Regulatory Framework Relating to Remote Gambling – UK
1. Legislative Background
Main Act governing Gaming in the UK is the Gambling Act 2005
- S6 (ss1), ‘Gaming’ means playing a ‘Game of Chance’ for a ‘prize’.
Definition: ‘Game of Chance’ s6(2)(a) includes:
A game that involves both an element of chance and an element of skill;
- (ii) a game that involves an element of chance that can be eliminated by superlative skill, and
- (iii) a game that is presented as involving an element of chance.
Definition: ‘Prize’ s6(5):
means money or money’s worth, and
- (b) includes both a prize provided by a person organising gaming and winning of money staked.
The issue of whether poker is as game of skill or chance was discussed in R v Kelly where the Court of Appeal ruled that because poker was a game that involved elements of luck as well as elements of skill it came under the restrictions of gaming legislation – and needed to be licenced in order to be played in poker clubs.
Therefore, under the UK Act, poker falls under the category of gaming under a ‘game of chance’
2. Sections within the Act pertaining to ‘Advertising’:
s331 (ss1): A person commits an offence if he ‘advertises’ ‘foreign gambling’ other than a lottery.
Other than lottery includes online poker.
- Definition: ‘Advertising’ s327 (ss1): Does anything to encourage one or more persons to take advantage (whether directly or through an agent) of facilities for gambling. Also covers bringing information about gambling facilities to people’s attention with a view to increasing the use of those facilities.
- Definition: Foreign Gambling s331 (ss2)(b): Remote gambling none of the arrangements for which are subject to the law about gambling of an ‘EEA State’.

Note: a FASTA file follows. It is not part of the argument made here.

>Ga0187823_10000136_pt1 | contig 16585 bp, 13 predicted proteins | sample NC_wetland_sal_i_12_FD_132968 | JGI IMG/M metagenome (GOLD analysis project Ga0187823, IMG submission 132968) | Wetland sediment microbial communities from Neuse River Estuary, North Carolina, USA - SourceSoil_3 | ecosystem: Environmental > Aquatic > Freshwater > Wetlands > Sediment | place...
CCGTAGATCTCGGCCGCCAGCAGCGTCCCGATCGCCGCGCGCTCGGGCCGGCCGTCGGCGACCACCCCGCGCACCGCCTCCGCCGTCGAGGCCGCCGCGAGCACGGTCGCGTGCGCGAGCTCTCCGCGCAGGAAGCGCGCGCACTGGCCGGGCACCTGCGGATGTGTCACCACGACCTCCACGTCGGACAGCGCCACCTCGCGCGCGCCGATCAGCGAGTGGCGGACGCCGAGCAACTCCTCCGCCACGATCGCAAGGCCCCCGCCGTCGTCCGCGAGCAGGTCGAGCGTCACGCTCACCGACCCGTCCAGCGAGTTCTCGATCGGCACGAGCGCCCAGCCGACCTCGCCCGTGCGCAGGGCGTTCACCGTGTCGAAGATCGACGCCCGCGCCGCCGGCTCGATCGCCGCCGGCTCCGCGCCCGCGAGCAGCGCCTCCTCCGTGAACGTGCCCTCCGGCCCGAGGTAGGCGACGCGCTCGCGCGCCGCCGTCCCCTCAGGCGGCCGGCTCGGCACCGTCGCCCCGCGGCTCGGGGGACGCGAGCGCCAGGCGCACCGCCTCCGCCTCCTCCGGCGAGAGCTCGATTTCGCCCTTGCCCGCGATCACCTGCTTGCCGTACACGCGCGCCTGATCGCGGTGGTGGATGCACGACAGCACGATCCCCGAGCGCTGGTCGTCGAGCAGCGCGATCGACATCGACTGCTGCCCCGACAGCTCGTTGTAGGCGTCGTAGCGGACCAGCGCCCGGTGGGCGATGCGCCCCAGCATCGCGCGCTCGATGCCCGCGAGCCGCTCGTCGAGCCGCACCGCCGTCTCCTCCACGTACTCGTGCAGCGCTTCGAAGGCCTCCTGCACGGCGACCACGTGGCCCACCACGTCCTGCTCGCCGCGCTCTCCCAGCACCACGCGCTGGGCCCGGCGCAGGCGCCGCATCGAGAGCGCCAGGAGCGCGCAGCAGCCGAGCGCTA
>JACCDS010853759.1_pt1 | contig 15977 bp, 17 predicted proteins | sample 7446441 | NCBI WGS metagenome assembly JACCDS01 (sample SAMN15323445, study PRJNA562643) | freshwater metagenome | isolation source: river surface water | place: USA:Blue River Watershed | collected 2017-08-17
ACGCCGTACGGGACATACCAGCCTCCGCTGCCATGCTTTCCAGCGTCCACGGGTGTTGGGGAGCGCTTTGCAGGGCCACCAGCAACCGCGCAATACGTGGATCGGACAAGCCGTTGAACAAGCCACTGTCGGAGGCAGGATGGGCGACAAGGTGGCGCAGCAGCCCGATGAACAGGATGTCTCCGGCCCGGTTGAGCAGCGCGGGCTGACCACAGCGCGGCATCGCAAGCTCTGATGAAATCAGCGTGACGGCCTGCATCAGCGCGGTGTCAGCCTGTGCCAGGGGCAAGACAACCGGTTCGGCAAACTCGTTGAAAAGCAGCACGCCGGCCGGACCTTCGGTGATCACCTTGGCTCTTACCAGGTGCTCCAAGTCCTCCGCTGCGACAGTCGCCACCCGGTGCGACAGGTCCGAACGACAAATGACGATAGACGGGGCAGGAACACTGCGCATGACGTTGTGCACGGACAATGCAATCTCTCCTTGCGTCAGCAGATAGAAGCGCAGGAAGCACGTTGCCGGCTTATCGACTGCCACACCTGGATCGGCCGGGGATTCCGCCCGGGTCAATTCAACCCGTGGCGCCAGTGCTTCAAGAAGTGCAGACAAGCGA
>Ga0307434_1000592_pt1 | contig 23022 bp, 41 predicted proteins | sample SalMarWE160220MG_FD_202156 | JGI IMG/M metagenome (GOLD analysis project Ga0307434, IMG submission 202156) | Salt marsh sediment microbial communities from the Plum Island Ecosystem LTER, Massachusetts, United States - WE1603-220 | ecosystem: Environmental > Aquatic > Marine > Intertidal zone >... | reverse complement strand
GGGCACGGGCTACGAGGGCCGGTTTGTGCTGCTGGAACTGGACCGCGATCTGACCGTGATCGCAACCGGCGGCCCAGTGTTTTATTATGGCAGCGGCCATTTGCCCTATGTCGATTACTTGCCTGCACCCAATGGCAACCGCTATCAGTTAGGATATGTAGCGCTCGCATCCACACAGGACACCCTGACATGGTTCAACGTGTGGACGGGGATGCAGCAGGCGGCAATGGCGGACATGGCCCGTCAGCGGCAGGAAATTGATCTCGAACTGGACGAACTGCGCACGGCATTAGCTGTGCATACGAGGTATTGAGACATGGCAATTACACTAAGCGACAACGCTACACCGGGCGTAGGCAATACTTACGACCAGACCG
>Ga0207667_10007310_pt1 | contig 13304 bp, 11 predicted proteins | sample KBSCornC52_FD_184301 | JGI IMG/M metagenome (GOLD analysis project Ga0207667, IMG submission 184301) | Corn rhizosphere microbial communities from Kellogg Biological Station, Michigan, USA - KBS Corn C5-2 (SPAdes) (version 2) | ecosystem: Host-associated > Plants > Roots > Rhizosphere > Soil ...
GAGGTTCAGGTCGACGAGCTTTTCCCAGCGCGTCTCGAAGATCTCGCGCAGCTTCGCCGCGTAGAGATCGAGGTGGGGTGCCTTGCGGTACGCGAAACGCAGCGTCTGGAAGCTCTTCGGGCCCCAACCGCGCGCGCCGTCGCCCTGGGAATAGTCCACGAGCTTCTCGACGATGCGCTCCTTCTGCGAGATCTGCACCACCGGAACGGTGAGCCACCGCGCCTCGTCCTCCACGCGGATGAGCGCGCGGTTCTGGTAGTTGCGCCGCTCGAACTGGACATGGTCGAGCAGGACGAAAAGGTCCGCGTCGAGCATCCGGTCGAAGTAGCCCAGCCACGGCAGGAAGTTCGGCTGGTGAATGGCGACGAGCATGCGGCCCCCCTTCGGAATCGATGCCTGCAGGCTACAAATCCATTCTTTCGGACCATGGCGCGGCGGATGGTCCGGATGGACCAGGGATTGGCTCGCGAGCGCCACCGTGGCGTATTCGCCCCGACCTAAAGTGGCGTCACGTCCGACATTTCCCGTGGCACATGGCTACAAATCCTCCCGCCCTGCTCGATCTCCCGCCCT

- Definition: ‘EEA State’, s353 (ss1): A State which is a contracting party to the Agreement on the European Economic Area signed at Oporto on 2nd May 1992 which includes EU Members States along with Norway, Iceland, Liechtenstein. Gibraltar (ss3) is treated as part of the EEA for the purposes of this Act.
3. Advertising Regulations
Territorial Application: Non-Remote Advertising (s332)
The prohibition relating to advertising foreign gambling applies to anything in the way of advertising which is done (ss2)–
- wholly or party in the UK, and
- (b) otherwise than by way of remote communication.
For example, where an advertisement is printed outside the UK but distributed in the UK, it may be said that a sufficient ‘part’ of the overall advertising has taken place within the UK such that the offence will arise.
Territorial Application: Remote Advertising (s333)
The prohibition relating to advertising foreign gambling applies to advertising by way of ‘Remote Communication’ (s4)(ss2) only if the advertising involves:
- a) providing information, by whatever means (and whether or not using remote communication) intended to come to the attention of one or more persons in Great Britain,
- b) sending a communication intended to come to the attention of one or more persons in Great Britain,
- c) making data available with a view to its being accessed by one or more persons in Great Britain, or
- d) making data available in circumstances such that it is likely to be accessed by one or more persons in Great Britain.
Definition: Remote Communication s4(ss2):
- a) the internet,
- b) telephone,
- c) television,
- d) radio, or
- e) any other kind of electronic or other technology for facilitating communication.
General principle: As long as the operator is based within a ‘EEA State’, operators would be allowed to advertise within UK without committing an offence (s351, ss5).
The UK ‘White List’ was approved in August 2007 by the DCSM and Gambling Commission of which the Isle of Man was included. Other ‘White List’ jurisdictions include Tasmania, Aldernay, Barbados and Antigua.
Conclusion Under Present Law
Being part of the ‘White List’ would allow the client and affiliates based in the Isle of Man to advertise online poker on British television, radio, newspapers, magazines, public transport in the UK.
4. Tax Status
There are no UK tax implications by obtaining a licence registered outside the UK
5. Proposals for Future Law and Developments
22 March 2010 Consultation on the Regulatory Future of Remote Gambling in Great Britain
UK announced that it would be introducing a licencing regime for operators to transact with British consumers and advertise in the UK.
White-listed jurisdictions would remain a part of any future regulatory system but would require operators to obtain an UK licence.
Alexandre Rotenberg & Simon Dehaney LLB, LPC
  2 All ER 840